fukkake said:
Kumba, what is a "derecho" exactly? I have heard so many va...

I don't profess to be an expert in this field, either (just a hobby to learn about the radar tech, really), but I think the Storm Prediction Center's webpage (which looks like it came from the mid-1990's) is the best place to explain it:

Storm Prediction Center said:
A derecho (pronounced similar to "deh-REY-cho" in English, or pronounced phonetically as <img>) is a widespread, long-lived wind storm that is associated with a band of rapidly moving showers or thunderstorms. Although a derecho can produce destruction similar to that of tornadoes, the damage typically is directed in one direction along a rstraight swath. As a result, the term "straight-line wind damage" sometimes is used to describe derecho damage. By definition, if the wind damage swath extends more than 240 miles (about 400 kilometers) and includes wind gusts of at least 58 mph (93 km/h) or greater along most of its length, then the event may be classified as a derecho.)

http://...noaa.gov/.../AbtDerechos/derechofacts#definition
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Matthew 2 years ago on 07/03/12
Equipped: Jar of Pickles named "Lisa's Long-Lost Birthday Pickles"
We were very lucky, LOTS of people in Columbus are without power but ours was out for forty seconds tops (!!). I think our next-door neighbors were out for days. The wind blew Lisa's ghost peppers seedlings tray right off the porch, but after the debris stopped flying I was able to locate it and salvage most of the seedlings (!!). We had some big limbs down, but nothing I couldn't haul by hand into a pile. The office our apartment is attached to has turned the entire front lawn into a community/office garden and it fared remarkably well, the biggest casualty was a budding sunflower or two (planted at the curb as a screen to protect the crops up in the yard proper).

We had another pretty good storm rip through here two days ago, Lisa and I watched a good part of it on our porch. Not even covered, but the rain held off so long we were able to watch distant lightning strikes and the wind blow stuff down the street. Probably not the safest entertainment, but fuck it, summer storms are too beautiful to miss.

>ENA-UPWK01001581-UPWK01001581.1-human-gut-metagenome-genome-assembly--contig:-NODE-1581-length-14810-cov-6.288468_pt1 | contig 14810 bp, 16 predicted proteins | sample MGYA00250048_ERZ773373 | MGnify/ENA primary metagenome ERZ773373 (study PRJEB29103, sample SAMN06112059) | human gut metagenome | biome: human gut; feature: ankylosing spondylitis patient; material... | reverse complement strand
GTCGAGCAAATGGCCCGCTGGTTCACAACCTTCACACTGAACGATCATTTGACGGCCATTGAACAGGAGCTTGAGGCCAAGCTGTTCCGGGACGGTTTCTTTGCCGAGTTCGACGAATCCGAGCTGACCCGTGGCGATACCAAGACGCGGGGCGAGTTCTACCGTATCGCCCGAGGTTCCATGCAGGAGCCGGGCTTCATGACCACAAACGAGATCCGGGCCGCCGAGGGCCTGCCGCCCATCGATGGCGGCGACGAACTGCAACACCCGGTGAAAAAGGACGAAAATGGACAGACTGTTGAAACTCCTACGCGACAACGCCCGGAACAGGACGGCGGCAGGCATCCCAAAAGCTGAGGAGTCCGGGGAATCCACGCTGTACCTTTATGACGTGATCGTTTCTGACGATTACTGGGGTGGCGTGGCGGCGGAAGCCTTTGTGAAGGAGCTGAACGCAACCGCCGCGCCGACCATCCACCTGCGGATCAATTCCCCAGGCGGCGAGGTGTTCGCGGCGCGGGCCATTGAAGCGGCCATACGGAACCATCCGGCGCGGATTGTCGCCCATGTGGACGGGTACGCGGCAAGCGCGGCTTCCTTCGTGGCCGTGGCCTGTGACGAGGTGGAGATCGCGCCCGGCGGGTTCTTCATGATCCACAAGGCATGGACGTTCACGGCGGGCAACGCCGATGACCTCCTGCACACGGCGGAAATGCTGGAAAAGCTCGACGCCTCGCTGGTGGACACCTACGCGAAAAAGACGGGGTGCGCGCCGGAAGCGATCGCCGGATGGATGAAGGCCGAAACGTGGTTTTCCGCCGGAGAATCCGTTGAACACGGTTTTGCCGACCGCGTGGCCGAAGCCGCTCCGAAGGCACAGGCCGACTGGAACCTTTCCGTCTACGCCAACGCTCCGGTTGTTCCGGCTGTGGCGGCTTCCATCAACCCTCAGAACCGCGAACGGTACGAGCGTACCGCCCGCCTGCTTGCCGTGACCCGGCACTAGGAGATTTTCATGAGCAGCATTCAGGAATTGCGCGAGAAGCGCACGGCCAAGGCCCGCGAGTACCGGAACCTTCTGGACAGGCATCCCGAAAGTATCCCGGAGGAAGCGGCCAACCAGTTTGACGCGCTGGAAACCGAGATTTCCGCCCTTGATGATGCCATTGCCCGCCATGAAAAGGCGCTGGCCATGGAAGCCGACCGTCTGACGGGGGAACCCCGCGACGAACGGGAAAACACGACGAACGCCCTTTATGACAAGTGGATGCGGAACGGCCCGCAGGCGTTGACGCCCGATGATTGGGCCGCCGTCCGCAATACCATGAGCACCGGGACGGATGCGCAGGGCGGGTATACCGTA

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the.avidpedestrian 2 years ago on 07/03/12
Equipped: Apple named "hot for teacher"
I'm in Dayton. I was actually at the mall when the storm blew in, and it was scary as shit. It sounded (and kind of looked) like a tornado was coming up, to be honest. The wind blew down a wall where they are building a Dick's onto the mall. Then the same wall was blown down again when another storm blew through Sunday. We didn't lose power Friday, but we did for a couple hours on Sunday. The next street over is still without power from Friday, though. Of course, like most people, there are some huge trees and limbs down, as well. On my way home from the mall, there were two HUGE oak trees blocking the only detour for a bridge under construction that goes through a residential neighborhood. The one tree you could get around, only to see the other one about 10 feet away that was impassible. The power company was giving away ice and setting up "cooling centers" Monday. At first, they were saying people would get power back on Wednesday, when there were like 31,000 people. Now it's down to about 3200 people, according to the news, who are supposed to be without power until Friday or Saturday.